Nonsuch isn’t quite “the album that almost wasn’t,” but its backstory is a veritable soap opera of industry intrigue, ego management and happy accident.
Nonsuch isn’t quite “the album that almost wasn’t,” but its backstory is a veritable soap opera of industry intrigue, ego management and happy accident. Skylarking and Oranges and Lemons had proven to be more critical darlings than commercial jackpots, so the question became how best to convert XTC’s cleverness to cash? Unsatisfied with the 32 songs the band had submitted, the musical director for Virgin Records suggested a complete rewrite, a request that was summarily rejected by Andy Partridge – very likely with a hearty laugh and middle finger. And there everyone sat, until that director left and was replaced by someone more keen on the band’s new material.
Recording stalled again with difficulties in securing a suitable producer. Two former XTC collaborators were unavailable, and negotiations with several others fell apart. (It’s particularly gutting that the fee for Led Zeppelin’s John Paul Jones was out of reach – oh, what might have been!) Finally, recording got underway in the summer of 1991 with Elton John crony Gus Dudgeon in the producer’s chair. The partnership was mildly contentious yet cordial, and after so much bureaucratic delay, the band was eager to just get on with it.
Like its predecessor, the tracklist for Nonsuch is a scroll that keeps unfurling: at 17 tracks, the runtime spills over the hour mark. If Oranges and Lemons is a DayGlo poster, Nonsuch is a sketch rendered in charcoal and pastels. There is an undercurrent of maturity and wisdom here, the bleaker emotions now sounding palliative rather than fatalistic. “Rook,” perhaps the album’s most experimental track, contemplates mortality through black bird motifs and unsettling piano chords that plod like cinderblock boots. “Rook, rook/ Gaze in the brook/ If there’s a secret, can I be part of it?/ Crow, crow/ Before I’ll let go / Say is that my name on the bell?” A lone horn mirrors Partridge’s melody, the negative space in the composition emphasizing the solipsistic grief Partridge experienced while writing it (“I couldn’t even finish the demo because I was in tears,” Partridge said of the song).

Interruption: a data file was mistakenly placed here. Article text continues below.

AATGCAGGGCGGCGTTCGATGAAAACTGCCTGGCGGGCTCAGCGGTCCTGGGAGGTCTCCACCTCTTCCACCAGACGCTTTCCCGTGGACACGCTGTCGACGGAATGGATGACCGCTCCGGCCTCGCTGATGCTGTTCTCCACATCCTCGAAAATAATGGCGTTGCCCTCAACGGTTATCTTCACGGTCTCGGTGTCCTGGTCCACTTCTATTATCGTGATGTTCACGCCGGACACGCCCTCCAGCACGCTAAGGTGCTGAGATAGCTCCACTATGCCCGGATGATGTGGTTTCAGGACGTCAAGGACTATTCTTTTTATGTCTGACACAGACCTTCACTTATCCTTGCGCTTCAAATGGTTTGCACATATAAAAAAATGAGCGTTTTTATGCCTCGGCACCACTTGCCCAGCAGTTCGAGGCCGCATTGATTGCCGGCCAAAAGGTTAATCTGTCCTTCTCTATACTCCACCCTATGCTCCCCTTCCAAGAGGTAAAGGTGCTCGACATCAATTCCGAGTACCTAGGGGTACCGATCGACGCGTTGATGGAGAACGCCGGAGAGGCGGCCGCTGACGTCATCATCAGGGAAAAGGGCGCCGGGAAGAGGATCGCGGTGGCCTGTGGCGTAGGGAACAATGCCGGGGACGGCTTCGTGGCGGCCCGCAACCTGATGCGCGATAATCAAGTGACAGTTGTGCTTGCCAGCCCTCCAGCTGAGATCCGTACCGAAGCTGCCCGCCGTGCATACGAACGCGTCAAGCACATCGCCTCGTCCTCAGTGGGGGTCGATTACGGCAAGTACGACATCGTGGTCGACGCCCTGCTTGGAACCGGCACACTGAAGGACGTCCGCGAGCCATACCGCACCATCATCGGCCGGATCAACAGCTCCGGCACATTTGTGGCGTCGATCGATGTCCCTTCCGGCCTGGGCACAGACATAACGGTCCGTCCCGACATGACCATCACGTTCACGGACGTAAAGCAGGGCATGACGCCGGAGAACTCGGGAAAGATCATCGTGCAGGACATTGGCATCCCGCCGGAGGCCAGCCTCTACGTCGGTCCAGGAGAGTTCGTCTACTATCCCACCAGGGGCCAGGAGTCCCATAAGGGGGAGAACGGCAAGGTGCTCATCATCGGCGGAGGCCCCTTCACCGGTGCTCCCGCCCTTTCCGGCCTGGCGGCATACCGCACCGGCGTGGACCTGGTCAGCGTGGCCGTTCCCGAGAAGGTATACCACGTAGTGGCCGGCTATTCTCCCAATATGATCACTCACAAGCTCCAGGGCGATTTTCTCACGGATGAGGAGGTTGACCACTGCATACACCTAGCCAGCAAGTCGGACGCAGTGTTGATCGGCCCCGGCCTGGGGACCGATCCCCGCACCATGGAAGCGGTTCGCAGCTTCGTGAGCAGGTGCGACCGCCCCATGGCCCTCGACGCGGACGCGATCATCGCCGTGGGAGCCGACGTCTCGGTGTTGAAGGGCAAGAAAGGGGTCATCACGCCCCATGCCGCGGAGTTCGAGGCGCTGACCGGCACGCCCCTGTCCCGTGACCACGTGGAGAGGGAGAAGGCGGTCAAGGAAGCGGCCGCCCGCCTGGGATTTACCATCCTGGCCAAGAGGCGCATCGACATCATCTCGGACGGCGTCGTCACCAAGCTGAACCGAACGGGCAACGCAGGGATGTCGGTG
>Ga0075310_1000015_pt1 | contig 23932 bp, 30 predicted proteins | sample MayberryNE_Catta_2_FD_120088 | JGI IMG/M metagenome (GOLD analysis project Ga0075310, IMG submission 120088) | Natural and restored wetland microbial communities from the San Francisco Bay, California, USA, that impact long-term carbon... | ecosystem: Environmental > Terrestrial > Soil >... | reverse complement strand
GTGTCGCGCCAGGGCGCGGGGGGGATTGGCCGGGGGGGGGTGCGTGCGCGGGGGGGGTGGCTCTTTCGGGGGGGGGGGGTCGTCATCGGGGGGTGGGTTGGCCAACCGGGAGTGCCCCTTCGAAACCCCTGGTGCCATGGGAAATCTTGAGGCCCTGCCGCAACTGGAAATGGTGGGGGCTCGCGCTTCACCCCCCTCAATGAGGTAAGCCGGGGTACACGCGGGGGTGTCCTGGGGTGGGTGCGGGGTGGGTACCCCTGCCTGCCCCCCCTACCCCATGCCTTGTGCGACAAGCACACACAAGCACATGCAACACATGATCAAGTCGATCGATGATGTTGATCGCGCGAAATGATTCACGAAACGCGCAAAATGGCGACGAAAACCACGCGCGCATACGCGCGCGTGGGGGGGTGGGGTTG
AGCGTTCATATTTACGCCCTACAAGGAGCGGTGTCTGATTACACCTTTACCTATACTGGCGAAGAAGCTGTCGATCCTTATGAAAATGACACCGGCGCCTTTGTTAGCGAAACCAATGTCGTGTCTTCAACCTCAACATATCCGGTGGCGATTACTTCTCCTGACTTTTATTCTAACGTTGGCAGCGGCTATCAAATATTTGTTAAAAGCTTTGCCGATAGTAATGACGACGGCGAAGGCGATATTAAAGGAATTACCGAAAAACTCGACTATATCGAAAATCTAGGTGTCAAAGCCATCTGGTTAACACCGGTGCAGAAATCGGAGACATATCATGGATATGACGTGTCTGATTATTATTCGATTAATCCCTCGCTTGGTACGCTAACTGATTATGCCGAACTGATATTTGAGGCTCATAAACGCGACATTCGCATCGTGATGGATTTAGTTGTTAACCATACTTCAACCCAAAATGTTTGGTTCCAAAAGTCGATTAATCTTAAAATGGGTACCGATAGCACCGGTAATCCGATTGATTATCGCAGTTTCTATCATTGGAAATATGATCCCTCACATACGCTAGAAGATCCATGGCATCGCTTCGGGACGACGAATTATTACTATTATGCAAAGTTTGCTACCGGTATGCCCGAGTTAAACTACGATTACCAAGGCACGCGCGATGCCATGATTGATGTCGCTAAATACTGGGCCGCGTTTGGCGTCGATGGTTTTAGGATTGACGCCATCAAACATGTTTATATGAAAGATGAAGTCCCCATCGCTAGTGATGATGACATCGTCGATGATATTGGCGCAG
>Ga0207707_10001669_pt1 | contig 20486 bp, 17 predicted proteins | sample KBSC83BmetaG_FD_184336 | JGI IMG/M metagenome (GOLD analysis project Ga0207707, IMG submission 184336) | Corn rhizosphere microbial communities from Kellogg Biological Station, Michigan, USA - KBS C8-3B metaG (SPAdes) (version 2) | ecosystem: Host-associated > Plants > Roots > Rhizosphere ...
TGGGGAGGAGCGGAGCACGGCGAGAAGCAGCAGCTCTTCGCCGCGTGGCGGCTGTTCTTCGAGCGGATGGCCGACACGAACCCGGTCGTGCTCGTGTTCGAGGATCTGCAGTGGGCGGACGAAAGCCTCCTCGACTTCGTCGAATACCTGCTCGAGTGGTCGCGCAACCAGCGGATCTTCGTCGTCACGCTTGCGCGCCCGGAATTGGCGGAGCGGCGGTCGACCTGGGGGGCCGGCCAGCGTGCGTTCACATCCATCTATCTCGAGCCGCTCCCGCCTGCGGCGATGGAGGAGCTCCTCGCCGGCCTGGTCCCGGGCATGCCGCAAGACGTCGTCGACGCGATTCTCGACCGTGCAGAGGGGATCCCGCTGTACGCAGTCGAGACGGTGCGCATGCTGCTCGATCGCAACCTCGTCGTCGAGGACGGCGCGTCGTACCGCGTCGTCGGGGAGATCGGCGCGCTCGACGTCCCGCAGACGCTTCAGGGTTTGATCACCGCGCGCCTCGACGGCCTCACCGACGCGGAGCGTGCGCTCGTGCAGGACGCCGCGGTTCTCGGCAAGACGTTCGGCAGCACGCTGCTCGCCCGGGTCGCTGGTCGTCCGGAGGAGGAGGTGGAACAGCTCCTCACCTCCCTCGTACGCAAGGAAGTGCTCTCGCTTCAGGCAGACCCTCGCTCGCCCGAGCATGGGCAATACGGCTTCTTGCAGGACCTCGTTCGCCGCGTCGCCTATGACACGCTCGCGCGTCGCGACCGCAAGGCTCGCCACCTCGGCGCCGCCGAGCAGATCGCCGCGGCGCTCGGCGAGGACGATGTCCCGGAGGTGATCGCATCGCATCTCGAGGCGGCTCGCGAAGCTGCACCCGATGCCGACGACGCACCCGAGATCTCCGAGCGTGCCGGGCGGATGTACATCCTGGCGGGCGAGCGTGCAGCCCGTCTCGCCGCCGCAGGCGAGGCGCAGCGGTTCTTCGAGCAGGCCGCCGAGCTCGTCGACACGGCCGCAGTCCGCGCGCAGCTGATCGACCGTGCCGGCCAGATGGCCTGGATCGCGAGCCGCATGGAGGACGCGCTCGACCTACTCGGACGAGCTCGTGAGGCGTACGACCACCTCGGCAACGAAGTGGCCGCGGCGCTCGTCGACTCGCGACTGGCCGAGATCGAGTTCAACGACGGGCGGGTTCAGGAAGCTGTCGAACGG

“Wrapped in Grey” warms up this cold world, urging us to remember ourselves as artists above all. “Your heart is a big box of paints/ Just think how the Old Masters felt, they call/ Awaken you dreamers!,” Partridge sings, and as the chorus builds while the piano and strings crescendo, it feels like a sparkling firework. It’s an interesting footnote that both “Rook” and “Wrapped in Grey” (“adult market” songs according to Partridge) suffered indignities at the hands of the powers-that-be. Dudgeon was flippant about potentially scrapping “Rook,” Partridge’s favorite of the album, after some initial difficulties in putting the track to tape. Virgin selected “Wrapped in Grey” to be a single much to the band’s delight only to pull it in favor of the more traditional verse-chorus-verse lonely hearts club tune “The Disappointed” – a bait-and-switch that led to some legal tousling and their eventual departure from the label.
Musically, there are some notable innovations to be found on Nonsuch. The band was joined on percussion by Fairport Convention drummer Dave Mattacks, a session musician with technical expertise and an appreciation for nuance. Keyboards have a strong voice in this collection – a Hammond organ leads the circus band in “Dear Madam Barnum,” airy organ pipes revive us from a barrage of strobing guitar effects in “The Ugly Underneath,” the outro of the über-literate ode “Then She Appeared” is a bubbling calliope. Most sentimentally, clouds of merry-go-round vapors swirl around the
fanciful lyrics of “Holly Up on Poppy,” Partridge’s ode to his little girl and her rocking horse: “Every second/ Spent with her’s/ A bulging wallet overstuffed/ With angel’s pay/ Laughter!”
Critics remember Nonsuch as one of XTC’s most political albums, and a number of the tracks do reflect the anxieties of the time. Colin Moulding’s “War Dance” was originally composed as a statement about the Falklands War, but was then reworked for Nonsuch as a reaction to the Persian Gulf War. Sociopolitical concerns bookend the record, as opener (and charting single) “The Ballad of Peter Pumpkinhead” allegorizes the demise of a just leader (the music video is ambiguous: JKF? RFK? Malcolm X?), and “Books Are Burning” closes out the album with a sense of somber knowingness. And yet the sting of XTC’s commentary has not weakened over these 25-plus years. It’s striking how relevant the content remains after all this time, how parked we seem to be on that arc of morality.
XTC would take a long break between Nonsuch and the release of their next project, Apple Venus Volume 1. Labels and lawsuits were changed and exchanged; core member Dave Gregory would leave the band. Nonsuch was indeed the end of a chapter. Always luminaries but never quite stars, their reputation resembled something like the cleverest line in “Humble Daisy”: “I’ll sing about you if nobody else will.”